So does that mean more choices are bad? Certainly not. Maybe we should consider the possibility that we might actually be better off with lesser choices in our hands. ‘Less choice’ and not ‘no choice’. In fact, consumers actually repel the idea of no choice and when just provided with a single option, they tend to not make any choice even if there is the only product that they wanted to buy in the first place. This is called as the ‘Single-Option Aversion’. According to a Daniel Mochon in the Journal of Consumer Research, Inc., single-option aversion is an increase in consumer’s desire to search when faced with a single option. According to him, this effect can lead to a product being chosen more often when competing alternatives are included in the choice set, which contradicts the Paradox of Choice completely. This shows how our lives are dependent on choices, and that we will face high frustration if not given a choice. That means frustration with no choice, and frustration with many choices. So what should a consumer do?
Barry Schwartz, the author of ‘The Paradox of Choice: Why More is Less’ in his article “Choice and Its Vicissitudes: A Lesson in How Science Works” talks about the ‘sweet spot’. According to him, the trick is to find the middle ground- the “sweet spot”- that enables people to benefit from variety and not be paralyzed by it. He says that choice is good, but there can be too much of a good thing, and that should be avoided by the consumers.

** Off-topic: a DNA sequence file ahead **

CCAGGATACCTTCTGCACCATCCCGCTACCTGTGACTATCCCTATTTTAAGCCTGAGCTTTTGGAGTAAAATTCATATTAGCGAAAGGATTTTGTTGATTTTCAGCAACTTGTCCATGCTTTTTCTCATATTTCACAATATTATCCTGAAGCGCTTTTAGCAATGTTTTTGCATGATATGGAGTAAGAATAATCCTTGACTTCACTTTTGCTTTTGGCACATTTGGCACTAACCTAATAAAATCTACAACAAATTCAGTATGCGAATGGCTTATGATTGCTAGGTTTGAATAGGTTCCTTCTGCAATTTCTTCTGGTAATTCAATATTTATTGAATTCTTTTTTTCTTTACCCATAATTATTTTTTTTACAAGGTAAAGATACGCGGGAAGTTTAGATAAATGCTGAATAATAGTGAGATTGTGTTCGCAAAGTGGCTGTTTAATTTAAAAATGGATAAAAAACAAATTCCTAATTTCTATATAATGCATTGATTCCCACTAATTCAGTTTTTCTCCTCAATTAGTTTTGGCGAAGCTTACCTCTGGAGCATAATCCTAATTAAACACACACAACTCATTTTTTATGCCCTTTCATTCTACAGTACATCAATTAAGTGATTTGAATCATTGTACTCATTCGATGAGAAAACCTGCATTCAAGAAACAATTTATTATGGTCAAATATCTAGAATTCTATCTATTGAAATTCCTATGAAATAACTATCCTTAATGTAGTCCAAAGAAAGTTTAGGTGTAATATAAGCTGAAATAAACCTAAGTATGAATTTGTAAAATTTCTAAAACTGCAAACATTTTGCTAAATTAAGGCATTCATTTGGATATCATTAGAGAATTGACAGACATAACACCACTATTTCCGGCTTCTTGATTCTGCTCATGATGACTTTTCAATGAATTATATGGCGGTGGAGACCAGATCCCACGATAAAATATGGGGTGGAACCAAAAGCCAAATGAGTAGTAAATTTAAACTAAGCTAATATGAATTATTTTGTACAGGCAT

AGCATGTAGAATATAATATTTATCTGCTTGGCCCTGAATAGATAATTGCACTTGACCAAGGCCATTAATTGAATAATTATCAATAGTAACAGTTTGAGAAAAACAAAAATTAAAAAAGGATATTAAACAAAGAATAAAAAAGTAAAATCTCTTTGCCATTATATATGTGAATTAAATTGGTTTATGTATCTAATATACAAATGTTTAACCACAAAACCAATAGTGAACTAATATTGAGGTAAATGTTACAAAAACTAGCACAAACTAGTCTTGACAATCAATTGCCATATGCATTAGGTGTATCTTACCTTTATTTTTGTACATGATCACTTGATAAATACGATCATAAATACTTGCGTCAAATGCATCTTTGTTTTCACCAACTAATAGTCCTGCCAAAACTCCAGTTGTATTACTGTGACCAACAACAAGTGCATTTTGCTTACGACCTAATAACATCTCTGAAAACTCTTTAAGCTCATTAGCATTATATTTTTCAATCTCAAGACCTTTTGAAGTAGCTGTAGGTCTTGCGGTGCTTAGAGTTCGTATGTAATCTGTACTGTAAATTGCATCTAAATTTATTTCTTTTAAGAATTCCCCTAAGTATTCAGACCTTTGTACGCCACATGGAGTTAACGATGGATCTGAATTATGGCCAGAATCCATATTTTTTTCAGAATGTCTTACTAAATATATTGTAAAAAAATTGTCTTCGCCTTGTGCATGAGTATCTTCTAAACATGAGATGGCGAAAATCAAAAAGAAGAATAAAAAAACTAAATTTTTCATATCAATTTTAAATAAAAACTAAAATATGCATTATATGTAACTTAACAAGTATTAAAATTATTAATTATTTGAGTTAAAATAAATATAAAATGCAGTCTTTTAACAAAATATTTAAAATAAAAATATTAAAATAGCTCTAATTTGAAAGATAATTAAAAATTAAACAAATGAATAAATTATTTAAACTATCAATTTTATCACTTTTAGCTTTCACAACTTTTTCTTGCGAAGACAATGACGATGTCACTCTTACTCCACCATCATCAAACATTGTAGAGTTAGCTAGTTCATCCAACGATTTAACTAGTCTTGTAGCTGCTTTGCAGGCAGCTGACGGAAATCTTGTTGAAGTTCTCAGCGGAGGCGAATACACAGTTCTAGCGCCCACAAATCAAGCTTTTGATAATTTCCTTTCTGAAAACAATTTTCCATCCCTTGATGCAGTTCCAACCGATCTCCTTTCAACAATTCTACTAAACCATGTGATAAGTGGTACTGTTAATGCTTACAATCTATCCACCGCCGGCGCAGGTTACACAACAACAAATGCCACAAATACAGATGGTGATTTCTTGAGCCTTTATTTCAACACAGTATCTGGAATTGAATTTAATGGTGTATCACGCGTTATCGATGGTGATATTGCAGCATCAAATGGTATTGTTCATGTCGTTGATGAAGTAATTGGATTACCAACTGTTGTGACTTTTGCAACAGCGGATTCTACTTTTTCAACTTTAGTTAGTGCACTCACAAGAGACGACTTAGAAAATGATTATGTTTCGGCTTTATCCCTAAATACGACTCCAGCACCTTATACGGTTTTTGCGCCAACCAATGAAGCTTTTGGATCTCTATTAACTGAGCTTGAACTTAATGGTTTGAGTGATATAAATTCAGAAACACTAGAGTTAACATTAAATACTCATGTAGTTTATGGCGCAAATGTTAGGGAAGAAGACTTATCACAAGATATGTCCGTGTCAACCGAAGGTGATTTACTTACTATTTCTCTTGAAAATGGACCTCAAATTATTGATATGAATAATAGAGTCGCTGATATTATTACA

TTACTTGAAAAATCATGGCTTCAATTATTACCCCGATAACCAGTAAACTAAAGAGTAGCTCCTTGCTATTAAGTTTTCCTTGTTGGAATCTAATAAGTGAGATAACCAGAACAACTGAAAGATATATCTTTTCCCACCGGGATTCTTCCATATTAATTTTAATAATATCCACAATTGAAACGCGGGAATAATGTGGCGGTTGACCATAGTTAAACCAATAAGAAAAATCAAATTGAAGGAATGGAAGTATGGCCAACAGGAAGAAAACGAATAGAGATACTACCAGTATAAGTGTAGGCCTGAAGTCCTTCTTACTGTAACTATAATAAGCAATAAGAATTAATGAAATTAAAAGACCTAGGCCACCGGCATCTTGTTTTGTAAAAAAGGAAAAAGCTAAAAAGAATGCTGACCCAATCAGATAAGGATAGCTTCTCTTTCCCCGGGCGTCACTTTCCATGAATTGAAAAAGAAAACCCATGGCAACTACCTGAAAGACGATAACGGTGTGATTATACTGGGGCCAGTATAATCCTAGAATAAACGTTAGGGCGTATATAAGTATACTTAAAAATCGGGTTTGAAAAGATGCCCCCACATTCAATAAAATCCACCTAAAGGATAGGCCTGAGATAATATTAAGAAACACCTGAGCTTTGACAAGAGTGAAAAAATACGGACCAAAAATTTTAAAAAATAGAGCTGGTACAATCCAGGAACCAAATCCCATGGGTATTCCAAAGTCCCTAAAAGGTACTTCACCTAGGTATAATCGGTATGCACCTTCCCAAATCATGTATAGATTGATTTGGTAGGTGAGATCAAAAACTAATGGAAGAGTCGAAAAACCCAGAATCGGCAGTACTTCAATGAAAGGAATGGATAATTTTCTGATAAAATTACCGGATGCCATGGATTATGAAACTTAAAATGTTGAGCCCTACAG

Obviously this paradox, like all others, is not free of criticism. Derek Thompson, in his article More Is More: Why the Paradox of Choice Might Be a Myth in 2013 called the paradox of choice a ‘complete hogwash’. He stated that the famous jam experiment was conducted again and the researchers completely failed to replicate the experiment:
After designing 10 different experiments in which participants were asked to make a choice, and finding very little evidence that variety caused any problems, Scheibehenne and his colleagues tried to assemble all the studies, published and unpublished, of the [paradox of choice]. (Thompson, 2013)
He states that the average of all these studies suggests that offering lots of extra choices seems to make no important difference either way. That is occasionally, you might find the results that agree to the paradox. Overall, says Scheibehenne, “If you did one of these studies tomorrow, the most probable result would be no effect.”
The paradox of choice is thus a very controversial concept. The arguments both in favour and against this paradox make both researchers and consumer psychologists confused as to how, when and why this paradox occurs, even if it does. There are many questions and doubts regarding this paradox. Perhaps, more studies in this area might give us an answer to these questions and help us maximize our satisfaction, both qualitatively and quantitatively. Even with loopholes in this concept, it is hard to forgo such an important study that can be practically used in everyday life of a consumer, helping them make everyday choices and possibly make positive changes in this world of innumerable choices.